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Benchmark Results: Temperature And Noise

Three Aftermarket Graphics Coolers On GeForce GTX 480

When it comes down to it, there are two reasons people buy these aftermarket coolers: lower temperatures and less noise. Let’s see how they perform:

As you can see, all of these aftermarket coolers do a much better job keeping the power-hungry GF100 cooler and quieter than the reference model. The DeepCool V6000 performs noticeably better than the standard cooler, but the Zalman VF3000F and Arctic Cooling Accelero XTREME Plus both take cooling performance to another level entirely.

We should note that we’re plugging the Zalman VF3000F’s fan cable directly into the motherboard, as this default fan speed provides a nice mix of low noise and temperatures. We’re not the type of folks who want to mess with our fan speeds on a regular basis, but it’s important to remember that the Zalman fan can be tweaked to taste. As tested, it’s a little louder than the Accelero XTREME Plus at idle, but a little quieter under load. Moreover, we're in a situation where the GeForce GTX 480 fan controller can choose to send more power directly to the Accelero XTREME Plus’ fans.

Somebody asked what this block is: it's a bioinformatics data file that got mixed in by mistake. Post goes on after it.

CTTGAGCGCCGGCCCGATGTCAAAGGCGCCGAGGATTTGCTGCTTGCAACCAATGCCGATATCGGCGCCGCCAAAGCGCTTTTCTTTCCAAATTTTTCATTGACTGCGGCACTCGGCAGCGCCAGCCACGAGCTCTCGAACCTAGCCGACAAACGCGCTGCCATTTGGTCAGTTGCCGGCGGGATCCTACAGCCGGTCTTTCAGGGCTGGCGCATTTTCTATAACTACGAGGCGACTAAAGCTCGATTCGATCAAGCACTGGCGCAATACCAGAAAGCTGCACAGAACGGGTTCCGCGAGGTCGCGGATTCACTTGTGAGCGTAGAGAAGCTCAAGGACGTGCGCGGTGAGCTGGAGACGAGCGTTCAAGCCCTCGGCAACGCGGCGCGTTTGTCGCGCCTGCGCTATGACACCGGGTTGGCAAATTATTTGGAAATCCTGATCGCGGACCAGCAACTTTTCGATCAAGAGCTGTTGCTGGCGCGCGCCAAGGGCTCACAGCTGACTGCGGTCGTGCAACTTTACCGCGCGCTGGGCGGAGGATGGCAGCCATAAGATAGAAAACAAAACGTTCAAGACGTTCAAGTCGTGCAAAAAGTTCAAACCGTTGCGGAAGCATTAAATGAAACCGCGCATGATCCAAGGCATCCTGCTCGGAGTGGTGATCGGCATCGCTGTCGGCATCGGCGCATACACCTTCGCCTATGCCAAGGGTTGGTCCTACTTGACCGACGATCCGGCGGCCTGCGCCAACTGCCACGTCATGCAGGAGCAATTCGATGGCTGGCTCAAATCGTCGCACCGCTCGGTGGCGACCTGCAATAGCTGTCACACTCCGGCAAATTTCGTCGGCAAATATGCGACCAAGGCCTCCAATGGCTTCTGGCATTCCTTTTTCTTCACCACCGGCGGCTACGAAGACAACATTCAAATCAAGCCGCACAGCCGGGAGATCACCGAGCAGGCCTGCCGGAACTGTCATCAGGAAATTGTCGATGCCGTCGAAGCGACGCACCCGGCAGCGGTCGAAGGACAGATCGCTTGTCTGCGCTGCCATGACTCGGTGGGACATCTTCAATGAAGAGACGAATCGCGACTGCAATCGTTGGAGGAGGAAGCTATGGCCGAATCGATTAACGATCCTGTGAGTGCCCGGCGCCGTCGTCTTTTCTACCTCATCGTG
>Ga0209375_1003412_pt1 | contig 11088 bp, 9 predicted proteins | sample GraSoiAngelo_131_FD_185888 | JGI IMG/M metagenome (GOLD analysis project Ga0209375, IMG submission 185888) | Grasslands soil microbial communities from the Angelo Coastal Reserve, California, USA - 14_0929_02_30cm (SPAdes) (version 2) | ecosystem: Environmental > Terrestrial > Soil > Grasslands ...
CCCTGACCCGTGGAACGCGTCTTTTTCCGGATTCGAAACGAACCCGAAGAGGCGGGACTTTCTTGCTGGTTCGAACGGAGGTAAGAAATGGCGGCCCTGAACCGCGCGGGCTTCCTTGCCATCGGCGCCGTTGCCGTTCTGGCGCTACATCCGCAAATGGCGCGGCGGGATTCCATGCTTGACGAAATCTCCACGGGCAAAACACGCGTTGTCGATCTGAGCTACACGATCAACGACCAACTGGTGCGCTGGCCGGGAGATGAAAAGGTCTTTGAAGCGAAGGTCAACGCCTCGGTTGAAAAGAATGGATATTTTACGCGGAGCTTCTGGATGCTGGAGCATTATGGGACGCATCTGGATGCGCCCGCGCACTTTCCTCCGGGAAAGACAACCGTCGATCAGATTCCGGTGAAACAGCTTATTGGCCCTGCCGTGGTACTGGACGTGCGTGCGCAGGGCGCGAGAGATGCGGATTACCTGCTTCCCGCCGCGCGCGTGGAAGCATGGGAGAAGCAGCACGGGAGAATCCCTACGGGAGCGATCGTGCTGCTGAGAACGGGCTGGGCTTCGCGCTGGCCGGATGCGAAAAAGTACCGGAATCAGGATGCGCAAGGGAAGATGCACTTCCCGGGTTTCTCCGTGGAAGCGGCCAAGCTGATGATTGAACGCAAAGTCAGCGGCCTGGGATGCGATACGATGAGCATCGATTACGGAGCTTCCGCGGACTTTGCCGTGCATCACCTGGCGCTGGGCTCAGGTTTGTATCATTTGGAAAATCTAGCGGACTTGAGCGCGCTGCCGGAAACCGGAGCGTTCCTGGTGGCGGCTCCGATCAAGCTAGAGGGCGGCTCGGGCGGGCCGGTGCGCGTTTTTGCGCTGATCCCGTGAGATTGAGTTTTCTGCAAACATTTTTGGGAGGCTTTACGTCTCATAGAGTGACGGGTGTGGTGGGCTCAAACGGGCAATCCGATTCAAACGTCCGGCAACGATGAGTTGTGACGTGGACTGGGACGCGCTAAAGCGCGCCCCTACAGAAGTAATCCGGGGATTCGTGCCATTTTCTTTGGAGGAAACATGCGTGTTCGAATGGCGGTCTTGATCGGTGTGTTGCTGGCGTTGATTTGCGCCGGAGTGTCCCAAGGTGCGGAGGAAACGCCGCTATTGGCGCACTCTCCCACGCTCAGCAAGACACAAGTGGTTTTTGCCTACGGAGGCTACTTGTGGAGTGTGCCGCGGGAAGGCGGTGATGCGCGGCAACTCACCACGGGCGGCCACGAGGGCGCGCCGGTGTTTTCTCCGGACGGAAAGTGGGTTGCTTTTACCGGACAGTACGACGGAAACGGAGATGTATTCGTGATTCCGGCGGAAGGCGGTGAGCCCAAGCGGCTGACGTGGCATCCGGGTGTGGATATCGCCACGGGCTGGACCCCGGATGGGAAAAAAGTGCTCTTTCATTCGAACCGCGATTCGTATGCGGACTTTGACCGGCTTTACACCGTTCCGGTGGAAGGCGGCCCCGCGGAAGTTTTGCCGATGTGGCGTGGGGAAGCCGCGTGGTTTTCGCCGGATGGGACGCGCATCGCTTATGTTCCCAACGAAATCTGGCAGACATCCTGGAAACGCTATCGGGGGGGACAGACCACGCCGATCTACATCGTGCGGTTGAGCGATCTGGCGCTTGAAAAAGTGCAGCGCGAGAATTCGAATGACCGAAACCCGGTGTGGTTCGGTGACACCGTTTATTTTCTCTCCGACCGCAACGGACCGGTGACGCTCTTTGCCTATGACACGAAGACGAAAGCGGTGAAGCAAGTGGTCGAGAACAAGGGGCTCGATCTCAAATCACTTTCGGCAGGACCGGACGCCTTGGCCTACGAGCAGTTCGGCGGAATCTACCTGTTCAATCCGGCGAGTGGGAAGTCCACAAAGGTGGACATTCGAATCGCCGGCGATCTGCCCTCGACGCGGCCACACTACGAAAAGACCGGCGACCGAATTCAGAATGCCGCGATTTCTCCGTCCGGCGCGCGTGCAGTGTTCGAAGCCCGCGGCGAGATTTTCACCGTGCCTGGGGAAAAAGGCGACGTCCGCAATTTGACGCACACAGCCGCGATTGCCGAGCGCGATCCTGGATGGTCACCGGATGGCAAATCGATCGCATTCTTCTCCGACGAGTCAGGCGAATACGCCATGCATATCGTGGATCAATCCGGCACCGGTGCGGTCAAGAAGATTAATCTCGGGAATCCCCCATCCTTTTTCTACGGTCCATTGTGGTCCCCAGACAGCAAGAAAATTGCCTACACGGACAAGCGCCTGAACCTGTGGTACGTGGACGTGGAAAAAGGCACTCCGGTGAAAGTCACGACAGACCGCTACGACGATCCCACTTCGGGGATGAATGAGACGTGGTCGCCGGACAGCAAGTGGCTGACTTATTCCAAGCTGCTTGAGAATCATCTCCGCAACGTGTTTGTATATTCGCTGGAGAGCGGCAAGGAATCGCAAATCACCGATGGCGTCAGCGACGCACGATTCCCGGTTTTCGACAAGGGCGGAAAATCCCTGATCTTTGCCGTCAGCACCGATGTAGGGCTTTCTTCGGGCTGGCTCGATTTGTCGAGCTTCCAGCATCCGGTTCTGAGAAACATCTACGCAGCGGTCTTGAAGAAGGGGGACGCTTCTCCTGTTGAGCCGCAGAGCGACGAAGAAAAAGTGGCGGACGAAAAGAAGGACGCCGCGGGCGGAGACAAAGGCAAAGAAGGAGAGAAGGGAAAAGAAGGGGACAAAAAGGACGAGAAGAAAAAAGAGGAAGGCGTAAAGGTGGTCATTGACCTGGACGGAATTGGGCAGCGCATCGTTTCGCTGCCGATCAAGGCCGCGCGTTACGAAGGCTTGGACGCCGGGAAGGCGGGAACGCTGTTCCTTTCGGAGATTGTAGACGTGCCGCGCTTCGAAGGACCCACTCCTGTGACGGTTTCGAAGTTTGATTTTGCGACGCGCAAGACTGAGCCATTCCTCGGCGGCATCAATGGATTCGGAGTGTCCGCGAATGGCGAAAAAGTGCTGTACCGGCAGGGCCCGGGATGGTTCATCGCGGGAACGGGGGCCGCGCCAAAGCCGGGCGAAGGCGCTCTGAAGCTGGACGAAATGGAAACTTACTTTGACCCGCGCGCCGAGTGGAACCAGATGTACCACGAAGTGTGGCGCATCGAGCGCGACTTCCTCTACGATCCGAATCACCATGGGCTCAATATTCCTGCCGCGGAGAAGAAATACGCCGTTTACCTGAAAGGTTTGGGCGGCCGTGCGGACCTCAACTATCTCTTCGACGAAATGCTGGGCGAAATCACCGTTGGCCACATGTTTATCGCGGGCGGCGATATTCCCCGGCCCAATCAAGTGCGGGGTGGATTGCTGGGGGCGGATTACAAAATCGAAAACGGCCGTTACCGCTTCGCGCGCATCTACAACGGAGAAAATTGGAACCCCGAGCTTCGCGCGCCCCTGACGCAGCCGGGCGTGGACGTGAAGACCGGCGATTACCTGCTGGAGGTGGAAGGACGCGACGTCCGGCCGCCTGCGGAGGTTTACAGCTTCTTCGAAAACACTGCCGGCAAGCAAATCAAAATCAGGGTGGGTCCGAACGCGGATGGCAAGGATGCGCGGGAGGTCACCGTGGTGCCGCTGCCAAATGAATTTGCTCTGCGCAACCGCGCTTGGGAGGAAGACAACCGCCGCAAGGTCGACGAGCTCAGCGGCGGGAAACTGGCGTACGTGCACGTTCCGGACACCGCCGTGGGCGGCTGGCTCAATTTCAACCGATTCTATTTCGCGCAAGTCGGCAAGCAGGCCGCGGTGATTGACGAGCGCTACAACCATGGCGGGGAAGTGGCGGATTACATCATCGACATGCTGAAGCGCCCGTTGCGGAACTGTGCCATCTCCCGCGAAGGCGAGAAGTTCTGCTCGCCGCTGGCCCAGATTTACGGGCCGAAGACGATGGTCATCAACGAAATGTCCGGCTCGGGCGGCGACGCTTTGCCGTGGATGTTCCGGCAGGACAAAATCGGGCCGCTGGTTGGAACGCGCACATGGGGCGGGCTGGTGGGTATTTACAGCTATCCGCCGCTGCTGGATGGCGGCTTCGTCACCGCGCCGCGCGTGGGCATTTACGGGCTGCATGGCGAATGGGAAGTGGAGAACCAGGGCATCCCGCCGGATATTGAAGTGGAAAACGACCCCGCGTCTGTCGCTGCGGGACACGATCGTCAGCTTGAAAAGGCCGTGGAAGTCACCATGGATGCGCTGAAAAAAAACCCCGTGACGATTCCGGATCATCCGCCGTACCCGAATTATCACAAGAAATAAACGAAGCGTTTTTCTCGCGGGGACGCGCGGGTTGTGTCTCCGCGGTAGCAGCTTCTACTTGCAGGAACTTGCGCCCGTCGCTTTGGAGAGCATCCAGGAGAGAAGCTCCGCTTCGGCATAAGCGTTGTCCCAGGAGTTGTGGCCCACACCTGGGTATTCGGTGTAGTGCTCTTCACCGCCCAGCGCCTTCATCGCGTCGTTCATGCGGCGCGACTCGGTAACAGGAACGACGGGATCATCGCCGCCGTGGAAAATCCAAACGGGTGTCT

The DeepCool V6000 might not offer the lowest temperatures, but it does succeed in outperforming the stock solution, while noise is in the same league as the Zalman and Arctic Cooling models. We do have to note that during testing, the loose thermal tape let go of several RAM and VRM heatsinks. While this didn’t affect GPU temperatures much, it did affect overclocking ability, as we’ll see on the next page.

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